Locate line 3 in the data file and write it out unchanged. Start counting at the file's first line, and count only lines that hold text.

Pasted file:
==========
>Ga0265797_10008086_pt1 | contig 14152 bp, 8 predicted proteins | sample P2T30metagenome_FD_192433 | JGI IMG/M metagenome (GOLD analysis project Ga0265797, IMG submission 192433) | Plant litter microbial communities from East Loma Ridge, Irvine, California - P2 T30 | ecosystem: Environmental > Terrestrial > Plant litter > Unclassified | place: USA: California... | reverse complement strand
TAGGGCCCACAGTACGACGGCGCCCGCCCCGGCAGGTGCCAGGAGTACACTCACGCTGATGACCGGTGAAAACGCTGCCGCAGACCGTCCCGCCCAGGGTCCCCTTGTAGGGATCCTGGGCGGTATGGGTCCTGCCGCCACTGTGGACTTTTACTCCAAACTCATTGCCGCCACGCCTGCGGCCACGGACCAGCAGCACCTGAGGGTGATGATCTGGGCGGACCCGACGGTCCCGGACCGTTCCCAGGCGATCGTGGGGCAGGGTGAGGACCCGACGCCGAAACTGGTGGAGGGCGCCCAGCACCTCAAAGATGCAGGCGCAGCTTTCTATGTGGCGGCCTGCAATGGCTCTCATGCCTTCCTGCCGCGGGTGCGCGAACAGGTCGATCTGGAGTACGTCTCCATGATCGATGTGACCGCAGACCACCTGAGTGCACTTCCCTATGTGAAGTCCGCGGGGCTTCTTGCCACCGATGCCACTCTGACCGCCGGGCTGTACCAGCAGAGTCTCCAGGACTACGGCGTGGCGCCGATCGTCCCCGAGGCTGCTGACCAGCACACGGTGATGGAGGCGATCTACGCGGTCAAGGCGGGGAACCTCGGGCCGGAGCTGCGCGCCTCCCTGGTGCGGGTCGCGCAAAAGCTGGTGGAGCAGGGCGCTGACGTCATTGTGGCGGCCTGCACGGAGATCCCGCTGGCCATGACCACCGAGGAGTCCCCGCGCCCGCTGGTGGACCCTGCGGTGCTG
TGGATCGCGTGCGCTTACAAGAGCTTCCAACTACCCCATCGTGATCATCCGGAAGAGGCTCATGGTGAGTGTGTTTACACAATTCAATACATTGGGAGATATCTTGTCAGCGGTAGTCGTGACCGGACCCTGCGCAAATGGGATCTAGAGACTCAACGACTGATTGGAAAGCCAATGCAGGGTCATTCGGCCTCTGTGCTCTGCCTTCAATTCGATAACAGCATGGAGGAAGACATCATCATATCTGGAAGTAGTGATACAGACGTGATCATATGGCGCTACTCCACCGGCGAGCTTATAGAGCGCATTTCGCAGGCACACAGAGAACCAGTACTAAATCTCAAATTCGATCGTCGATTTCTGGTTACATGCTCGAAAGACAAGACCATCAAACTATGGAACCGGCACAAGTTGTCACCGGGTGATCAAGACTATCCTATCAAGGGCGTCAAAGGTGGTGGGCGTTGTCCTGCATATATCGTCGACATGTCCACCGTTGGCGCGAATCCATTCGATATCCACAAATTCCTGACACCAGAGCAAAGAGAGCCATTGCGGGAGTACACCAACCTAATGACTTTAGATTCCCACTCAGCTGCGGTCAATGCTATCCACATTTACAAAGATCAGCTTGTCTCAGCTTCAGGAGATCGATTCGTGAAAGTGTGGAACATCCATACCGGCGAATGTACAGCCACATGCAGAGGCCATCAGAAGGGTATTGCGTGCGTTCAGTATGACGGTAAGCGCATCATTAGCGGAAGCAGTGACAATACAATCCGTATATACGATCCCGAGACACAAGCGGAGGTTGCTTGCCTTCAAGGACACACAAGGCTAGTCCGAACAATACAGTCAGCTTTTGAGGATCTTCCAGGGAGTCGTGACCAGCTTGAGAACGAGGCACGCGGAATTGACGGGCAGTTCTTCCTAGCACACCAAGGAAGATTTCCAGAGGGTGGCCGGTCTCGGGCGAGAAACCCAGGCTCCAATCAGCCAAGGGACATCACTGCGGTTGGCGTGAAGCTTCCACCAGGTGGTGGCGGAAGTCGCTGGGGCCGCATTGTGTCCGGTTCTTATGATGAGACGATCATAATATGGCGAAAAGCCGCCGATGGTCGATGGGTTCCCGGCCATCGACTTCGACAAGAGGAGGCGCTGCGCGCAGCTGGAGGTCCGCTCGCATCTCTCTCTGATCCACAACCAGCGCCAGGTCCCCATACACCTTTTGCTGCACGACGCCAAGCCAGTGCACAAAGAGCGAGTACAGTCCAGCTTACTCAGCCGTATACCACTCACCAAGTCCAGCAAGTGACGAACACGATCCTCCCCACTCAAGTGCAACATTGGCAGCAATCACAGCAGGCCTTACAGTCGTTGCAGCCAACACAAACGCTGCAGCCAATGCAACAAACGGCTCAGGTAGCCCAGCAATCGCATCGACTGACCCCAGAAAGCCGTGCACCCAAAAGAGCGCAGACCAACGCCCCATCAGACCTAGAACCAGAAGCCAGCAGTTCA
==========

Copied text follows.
TGGATCGCGTGCGCTTACAAGAGCTTCCAACTACCCCATCGTGATCATCCGGAAGAGGCTCATGGTGAGTGTGTTTACACAATTCAATACATTGGGAGATATCTTGTCAGCGGTAGTCGTGACCGGACCCTGCGCAAATGGGATCTAGAGACTCAACGACTGATTGGAAAGCCAATGCAGGGTCATTCGGCCTCTGTGCTCTGCCTTCAATTCGATAACAGCATGGAGGAAGACATCATCATATCTGGAAGTAGTGATACAGACGTGATCATATGGCGCTACTCCACCGGCGAGCTTATAGAGCGCATTTCGCAGGCACACAGAGAACCAGTACTAAATCTCAAATTCGATCGTCGATTTCTGGTTACATGCTCGAAAGACAAGACCATCAAACTATGGAACCGGCACAAGTTGTCACCGGGTGATCAAGACTATCCTATCAAGGGCGTCAAAGGTGGTGGGCGTTGTCCTGCATATATCGTCGACATGTCCACCGTTGGCGCGAATCCATTCGATATCCACAAATTCCTGACACCAGAGCAAAGAGAGCCATTGCGGGAGTACACCAACCTAATGACTTTAGATTCCCACTCAGCTGCGGTCAATGCTATCCACATTTACAAAGATCAGCTTGTCTCAGCTTCAGGAGATCGATTCGTGAAAGTGTGGAACATCCATACCGGCGAATGTACAGCCACATGCAGAGGCCATCAGAAGGGTATTGCGTGCGTTCAGTATGACGGTAAGCGCATCATTAGCGGAAGCAGTGACAATACAATCCGTATATACGATCCCGAGACACAAGCGGAGGTTGCTTGCCTTCAAGGACACACAAGGCTAGTCCGAACAATACAGTCAGCTTTTGAGGATCTTCCAGGGAGTCGTGACCAGCTTGAGAACGAGGCACGCGGAATTGACGGGCAGTTCTTCCTAGCACACCAAGGAAGATTTCCAGAGGGTGGCCGGTCTCGGGCGAGAAACCCAGGCTCCAATCAGCCAAGGGACATCACTGCGGTTGGCGTGAAGCTTCCACCAGGTGGTGGCGGAAGTCGCTGGGGCCGCATTGTGTCCGGTTCTTATGATGAGACGATCATAATATGGCGAAAAGCCGCCGATGGTCGATGGGTTCCCGGCCATCGACTTCGACAAGAGGAGGCGCTGCGCGCAGCTGGAGGTCCGCTCGCATCTCTCTCTGATCCACAACCAGCGCCAGGTCCCCATACACCTTTTGCTGCACGACGCCAAGCCAGTGCACAAAGAGCGAGTACAGTCCAGCTTACTCAGCCGTATACCACTCACCAAGTCCAGCAAGTGACGAACACGATCCTCCCCACTCAAGTGCAACATTGGCAGCAATCACAGCAGGCCTTACAGTCGTTGCAGCCAACACAAACGCTGCAGCCAATGCAACAAACGGCTCAGGTAGCCCAGCAATCGCATCGACTGACCCCAGAAAGCCGTGCACCCAAAAGAGCGCAGACCAACGCCCCATCAGACCTAGAACCAGAAGCCAGCAGTTCA